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  • Writer's pictureSylvia Schwartz

The Boxes

A small girl is riding her bike back and forth, trapped in a long, rectangular enclosed box. She does not see that she is confined; her eyes are cast down at her feet. Happy to be pedaling. Happy not to have fallen. When she stops, one hand braces herself against the wall for what she perceives as welcomed support. She doesn’t venture far, turning before reaching the end, as if unconsciously aware of the limitations the way a swimmer with closed eyes turns without touching the pool’s edge. She rides back and forth, content.

When the girl is seventeen and rides to the end, she sits slumped against the wall, calling out to her girlfriends, each in a rectangular box of their own. They talk. Laugh. Smoke dope. Their imaginings drift to someplace grander. A bigger box. A hundred miles long, perhaps, long enough that it would take them days to reach the end. Their imaginings are always about improving their box. Or meeting someone whose box is like theirs.

Years pass and the girl becomes a woman, a wife, a mother, a productive member of society—where everyone has their own box. She rides as she has always ridden. Back and forth, back and forth, back and forth. Motion, she has learned, is not the same as movement. But at night, if she is lucky, she dreams of her daughter’s now youthful days of riding, knowing, for the time being, her daughter is happy. And, in those moments, so is she.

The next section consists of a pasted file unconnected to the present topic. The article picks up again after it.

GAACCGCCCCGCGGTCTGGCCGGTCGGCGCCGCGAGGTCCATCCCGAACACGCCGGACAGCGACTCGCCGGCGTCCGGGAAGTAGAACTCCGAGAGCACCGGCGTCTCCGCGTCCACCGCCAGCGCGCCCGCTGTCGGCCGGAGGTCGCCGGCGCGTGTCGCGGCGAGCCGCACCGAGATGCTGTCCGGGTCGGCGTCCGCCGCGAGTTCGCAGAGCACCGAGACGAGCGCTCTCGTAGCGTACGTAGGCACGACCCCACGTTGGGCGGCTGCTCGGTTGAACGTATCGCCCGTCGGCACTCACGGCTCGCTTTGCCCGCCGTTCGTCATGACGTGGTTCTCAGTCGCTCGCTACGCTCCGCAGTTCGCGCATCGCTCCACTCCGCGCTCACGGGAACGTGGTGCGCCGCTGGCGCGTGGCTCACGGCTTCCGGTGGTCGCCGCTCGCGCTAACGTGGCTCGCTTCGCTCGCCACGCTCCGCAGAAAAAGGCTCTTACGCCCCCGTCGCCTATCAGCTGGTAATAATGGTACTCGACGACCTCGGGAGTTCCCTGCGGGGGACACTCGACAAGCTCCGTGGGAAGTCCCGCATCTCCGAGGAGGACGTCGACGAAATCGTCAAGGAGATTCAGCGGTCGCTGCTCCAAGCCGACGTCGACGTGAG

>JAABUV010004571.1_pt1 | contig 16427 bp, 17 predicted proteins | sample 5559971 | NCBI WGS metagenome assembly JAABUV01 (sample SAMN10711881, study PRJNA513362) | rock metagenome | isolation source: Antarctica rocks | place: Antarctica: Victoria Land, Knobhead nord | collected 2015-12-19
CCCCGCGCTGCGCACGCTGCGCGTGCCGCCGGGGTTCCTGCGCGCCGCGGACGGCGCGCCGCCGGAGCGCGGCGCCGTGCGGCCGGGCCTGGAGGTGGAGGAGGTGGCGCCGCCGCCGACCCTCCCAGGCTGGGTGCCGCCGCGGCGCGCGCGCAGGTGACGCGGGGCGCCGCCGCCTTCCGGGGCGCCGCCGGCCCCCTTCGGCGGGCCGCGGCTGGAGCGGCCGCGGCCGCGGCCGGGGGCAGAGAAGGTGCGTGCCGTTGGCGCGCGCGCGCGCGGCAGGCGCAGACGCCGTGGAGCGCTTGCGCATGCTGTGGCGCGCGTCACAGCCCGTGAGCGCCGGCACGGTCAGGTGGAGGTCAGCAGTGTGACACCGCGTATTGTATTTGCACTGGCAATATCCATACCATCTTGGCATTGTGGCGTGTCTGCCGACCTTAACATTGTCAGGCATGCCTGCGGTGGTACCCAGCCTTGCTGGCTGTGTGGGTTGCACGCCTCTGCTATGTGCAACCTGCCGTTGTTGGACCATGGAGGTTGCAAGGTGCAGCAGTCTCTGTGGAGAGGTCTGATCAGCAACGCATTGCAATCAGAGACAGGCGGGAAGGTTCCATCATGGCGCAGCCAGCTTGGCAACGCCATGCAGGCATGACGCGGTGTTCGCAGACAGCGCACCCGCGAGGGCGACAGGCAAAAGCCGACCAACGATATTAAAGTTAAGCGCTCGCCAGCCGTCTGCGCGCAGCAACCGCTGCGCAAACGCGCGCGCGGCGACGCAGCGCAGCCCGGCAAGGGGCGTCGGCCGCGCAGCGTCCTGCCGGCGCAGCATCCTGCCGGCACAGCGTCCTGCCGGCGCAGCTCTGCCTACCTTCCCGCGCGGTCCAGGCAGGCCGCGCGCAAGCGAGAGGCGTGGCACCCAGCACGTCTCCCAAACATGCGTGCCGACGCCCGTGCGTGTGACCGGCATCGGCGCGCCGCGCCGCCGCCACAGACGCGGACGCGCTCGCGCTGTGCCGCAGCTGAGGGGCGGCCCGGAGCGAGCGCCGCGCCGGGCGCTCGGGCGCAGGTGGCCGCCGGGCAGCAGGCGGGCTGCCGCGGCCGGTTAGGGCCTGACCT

When the woman turns fifty-five her riding slows so that she notices all the smudges along the wall where she had stopped. Her fingerprints. Imprints. Part of herself left behind; part of herself entombed in time. She has heard that in some boxes, at the place where the wall ends, there are a tangled mast of tire treads and scarring flecks of blue, red, green, orange or yellow paint where the rider deliberately crashed the bike into the wall. She tries not to think of this by counting. She counts each time she reaches the place where she can’t go on.

At the age of eight-five, the woman labors to pick up the bike. It wobbles when she rides. One day she gets off to rest her back against the wall and then lays down to nap. When she wakes, she feels refreshed, invigorated. Her legs, arms and body feel like going for a ride. But when she looks around there is no bike and the walls are gone. She remembers herself in the past tense and now wonders. Was there really a bike? Were there were really any walls? Her eyes gaze upward and there is nothing above but an expansive, pearlesque white that almost blinds. She closes her eyes and inhales the brisk air from above.

She rises— and for the first time—walks with no end in sight.

Originally published in The Airgonaut

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